How Many Hours Is Overtime? (And Other Frequently Asked Questions About Overtime)

The federal overtime provisions are contained in the Fair Labor Standards Act (FLSA). Unless exempt, employees covered by the Act must receive overtime pay for hours worked over 40 in a workweek at a rate not less than time and one-half their regular rates of pay. There is no limit in the Act on the number of hours employees aged 16 and older may work in any workweek. The FLSA does not require overtime pay for work on Saturdays, Sundays, holidays, or regular days of rest, unless overtime is worked on such days.

The Act applies on a workweek basis. An employees workweek is a fixed and regularly recurring period of 168 hours — seven consecutive 24-hour periods. It need not coincide with the calendar week, but may begin on any day and at any hour of the day. Different workweeks may be established for different employees or groups of employees. Averaging of hours over two or more weeks is not permitted. Normally, overtime pay earned in a particular workweek must be paid on the regular pay day for the pay period in which the wages were earned.

Overtime Weekly Threshold: 40 hours
State Minimum Wage Daily OT Requirements
Arkansas $9.25 per hour N/A
California $11.00 per hour for up to 25 employees; $12.00 per hour for 26+ employees After 8 hours
Colorado $11.10 per hour After 12 hours (or 12 consecutive hours)
Connecticut $10.10 per hour N/A

The Truth About Working Overtime: how much overtime is too much?

Which employers must pay overtime?

Not every employer must pay overtime. To determine if your employer may be required to pay overtime, consider if the federal Fair Labor Standards Act and other regulations, like the federal and state wage and hour laws, apply to you based on your occupation and employment status.

In general, those employers that have $500,000 or more in revenue must comply with the FLSA, however, if a smaller company conducts their business between states, then the employer will likely need to adhere to the FLSA as well. This circumstance is fairly common, as businesses that make or receive phone calls to and from another state, handle production and logistics between states and even send mail to a different state all qualify as completing interstate commerce.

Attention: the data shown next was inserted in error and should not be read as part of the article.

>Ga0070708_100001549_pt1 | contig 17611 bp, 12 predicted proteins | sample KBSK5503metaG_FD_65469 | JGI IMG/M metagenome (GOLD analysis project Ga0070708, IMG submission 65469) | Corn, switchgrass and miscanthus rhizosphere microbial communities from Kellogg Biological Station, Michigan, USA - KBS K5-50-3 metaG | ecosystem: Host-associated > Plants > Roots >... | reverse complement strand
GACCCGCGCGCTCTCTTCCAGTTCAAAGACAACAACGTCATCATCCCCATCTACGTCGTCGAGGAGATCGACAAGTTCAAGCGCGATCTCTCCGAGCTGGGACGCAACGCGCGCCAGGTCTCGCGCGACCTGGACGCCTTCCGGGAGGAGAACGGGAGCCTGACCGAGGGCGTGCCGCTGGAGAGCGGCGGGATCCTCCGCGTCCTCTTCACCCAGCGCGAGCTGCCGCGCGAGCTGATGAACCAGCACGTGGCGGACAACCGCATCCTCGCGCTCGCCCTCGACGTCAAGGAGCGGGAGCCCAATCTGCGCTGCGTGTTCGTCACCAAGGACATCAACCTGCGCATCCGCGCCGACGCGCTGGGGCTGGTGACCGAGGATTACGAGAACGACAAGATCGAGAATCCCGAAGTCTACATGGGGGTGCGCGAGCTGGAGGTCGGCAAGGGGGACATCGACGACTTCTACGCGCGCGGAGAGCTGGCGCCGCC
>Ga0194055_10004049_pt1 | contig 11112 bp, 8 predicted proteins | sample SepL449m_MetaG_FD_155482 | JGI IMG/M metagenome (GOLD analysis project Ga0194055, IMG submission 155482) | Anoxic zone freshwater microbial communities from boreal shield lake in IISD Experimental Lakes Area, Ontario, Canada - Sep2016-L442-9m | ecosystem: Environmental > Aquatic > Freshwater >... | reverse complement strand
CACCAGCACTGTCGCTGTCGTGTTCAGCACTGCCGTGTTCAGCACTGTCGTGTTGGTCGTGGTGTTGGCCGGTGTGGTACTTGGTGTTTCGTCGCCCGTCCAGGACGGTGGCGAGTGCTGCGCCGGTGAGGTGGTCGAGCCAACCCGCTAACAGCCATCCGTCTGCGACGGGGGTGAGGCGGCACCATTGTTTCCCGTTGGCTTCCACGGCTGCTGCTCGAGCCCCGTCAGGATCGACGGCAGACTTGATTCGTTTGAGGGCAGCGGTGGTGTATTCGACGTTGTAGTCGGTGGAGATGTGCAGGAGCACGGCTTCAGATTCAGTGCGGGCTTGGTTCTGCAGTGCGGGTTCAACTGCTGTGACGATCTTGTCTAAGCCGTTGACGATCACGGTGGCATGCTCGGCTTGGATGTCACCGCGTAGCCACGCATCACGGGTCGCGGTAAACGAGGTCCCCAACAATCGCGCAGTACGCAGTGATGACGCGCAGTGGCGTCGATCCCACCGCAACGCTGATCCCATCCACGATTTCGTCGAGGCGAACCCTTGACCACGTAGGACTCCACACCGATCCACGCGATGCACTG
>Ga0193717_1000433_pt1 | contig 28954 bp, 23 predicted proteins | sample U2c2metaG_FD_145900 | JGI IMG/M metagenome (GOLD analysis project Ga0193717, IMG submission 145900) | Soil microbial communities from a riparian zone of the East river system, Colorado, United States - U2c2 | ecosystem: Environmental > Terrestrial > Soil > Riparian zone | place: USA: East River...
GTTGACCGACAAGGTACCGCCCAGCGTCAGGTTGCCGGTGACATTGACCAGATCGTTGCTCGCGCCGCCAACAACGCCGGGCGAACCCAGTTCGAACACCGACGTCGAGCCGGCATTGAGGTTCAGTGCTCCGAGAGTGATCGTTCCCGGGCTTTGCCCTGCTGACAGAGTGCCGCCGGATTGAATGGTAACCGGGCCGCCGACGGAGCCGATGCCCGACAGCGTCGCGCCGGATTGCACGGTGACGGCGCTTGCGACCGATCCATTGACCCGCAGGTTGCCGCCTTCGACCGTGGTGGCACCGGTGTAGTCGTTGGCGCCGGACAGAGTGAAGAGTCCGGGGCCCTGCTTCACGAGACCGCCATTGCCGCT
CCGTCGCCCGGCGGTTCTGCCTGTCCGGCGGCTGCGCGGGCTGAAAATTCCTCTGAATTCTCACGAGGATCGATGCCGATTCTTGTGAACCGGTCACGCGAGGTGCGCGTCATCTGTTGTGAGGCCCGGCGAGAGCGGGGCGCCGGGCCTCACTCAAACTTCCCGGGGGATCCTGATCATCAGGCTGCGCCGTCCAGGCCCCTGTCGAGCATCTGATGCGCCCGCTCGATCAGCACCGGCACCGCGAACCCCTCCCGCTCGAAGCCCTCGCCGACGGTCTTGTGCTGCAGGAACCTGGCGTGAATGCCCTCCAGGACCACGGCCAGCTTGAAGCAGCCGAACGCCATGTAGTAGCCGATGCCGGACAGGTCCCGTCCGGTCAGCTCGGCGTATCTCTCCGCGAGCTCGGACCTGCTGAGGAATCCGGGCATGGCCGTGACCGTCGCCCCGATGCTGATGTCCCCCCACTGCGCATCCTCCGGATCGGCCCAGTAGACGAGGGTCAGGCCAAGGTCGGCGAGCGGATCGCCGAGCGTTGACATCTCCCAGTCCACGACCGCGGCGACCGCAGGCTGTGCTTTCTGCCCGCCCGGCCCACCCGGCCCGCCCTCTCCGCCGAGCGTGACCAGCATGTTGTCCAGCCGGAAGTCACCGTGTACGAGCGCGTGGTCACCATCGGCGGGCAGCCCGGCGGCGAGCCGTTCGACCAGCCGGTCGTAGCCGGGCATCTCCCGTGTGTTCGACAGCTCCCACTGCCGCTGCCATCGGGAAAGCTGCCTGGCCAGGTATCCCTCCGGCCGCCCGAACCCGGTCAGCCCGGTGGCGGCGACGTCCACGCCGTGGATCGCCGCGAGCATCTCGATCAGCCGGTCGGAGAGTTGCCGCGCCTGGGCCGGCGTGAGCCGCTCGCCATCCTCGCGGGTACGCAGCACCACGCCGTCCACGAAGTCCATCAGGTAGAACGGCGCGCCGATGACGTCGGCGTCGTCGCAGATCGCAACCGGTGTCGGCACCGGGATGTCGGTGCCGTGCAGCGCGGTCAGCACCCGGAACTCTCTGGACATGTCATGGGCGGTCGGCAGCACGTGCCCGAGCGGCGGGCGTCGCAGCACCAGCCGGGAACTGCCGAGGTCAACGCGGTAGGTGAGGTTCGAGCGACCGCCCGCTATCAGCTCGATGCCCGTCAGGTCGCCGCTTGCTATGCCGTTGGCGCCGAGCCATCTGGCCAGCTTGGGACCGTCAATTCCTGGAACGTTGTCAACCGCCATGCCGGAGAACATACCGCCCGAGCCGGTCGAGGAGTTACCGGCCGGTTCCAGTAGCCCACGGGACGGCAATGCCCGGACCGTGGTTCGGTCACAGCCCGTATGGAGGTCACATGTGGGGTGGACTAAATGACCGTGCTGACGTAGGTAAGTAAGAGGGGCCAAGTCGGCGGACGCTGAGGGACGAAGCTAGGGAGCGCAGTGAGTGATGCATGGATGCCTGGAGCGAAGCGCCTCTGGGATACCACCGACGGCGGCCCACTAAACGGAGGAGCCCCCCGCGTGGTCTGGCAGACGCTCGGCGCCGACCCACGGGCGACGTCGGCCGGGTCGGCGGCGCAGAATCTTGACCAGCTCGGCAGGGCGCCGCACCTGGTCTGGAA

Companies that are local and therefore do not need to comply with the FLSA may still need to pay employees overtime depending on the states labor laws.

How many hours is overtime?

While there are overtime thresholds, some employers may also refer to overtime as any hours an employee works outside of their normal schedule, even if their total number of hours does not exceed 40. Unless an employee has actually worked more than 40 hours as the Fair Labor Standards Act defines it, they are not working overtime and an employer does not have to pay them overtime pay for their work.

An employer may also consider any hours an employee works over eight hours in a day to be overtime, even if the employee doesnt work over 40 hours for the week. In this instance, an employer may choose to pay overtime pay, although they may not have to. This also depends on the states overtime laws.

When an employee has any overtime hours, their employer must pay at least one and a half times the employees regular rate of pay for those hours exceeding 40 hours for the workweek, although this can vary if an employee is exempt. There are both federal wage laws and state regulations, so what employers are required to do for employees, including what they must pay for overtime, can vary. Consider consulting your states labor laws to determine what you can expect, depending on your employment status, if you work overtime hours.

Which employees are eligible for overtime?

Employees who work for a business that has to follow the FLSA and states overtime laws should receive overtime pay, although there may be exceptions. Exempt employees are likely not entitled to overtime, and they may include:

What job duties must an employee complete to get overtime?

There are certain work-related activities that an employee must complete to qualify for overtime, and other situations to be aware of to determine how the Fair Labor Standards Act defines time worked so you can determine the number of hours youve worked and if you should receive overtime pay. Consider the following circumstances and scenarios:

As flexible work schedules become more popular, its important that you feel comfortable with your work arrangements, understand what an employer will compensate for work you complete and know what your employer considers work time. You can discuss questions or concerns you have with your manager or human resources representative so you can receive clarification and adjust your expectations as needed.

FAQ

Is 12 hours of work overtime?

Employee Overtime: Hours, Pay and Who is Covered. The Fair Labor Standards Act (FLSA) states that any work over 40 hours in a 168 hour period is counted as overtime, since the average American work week is 40 hours – that’s eight hours per day for five days a week.

How do you calculate hours overtime?

Overtime pay is calculated: Hourly pay rate x 1.5 x overtime hours worked. Here is an example of total pay for an employee who worked 42 hours in a workweek: Regular pay rate x 40 hours = Regular pay, plus. Regular pay rate x 1.5 x 2 hours = Overtime pay, equals.

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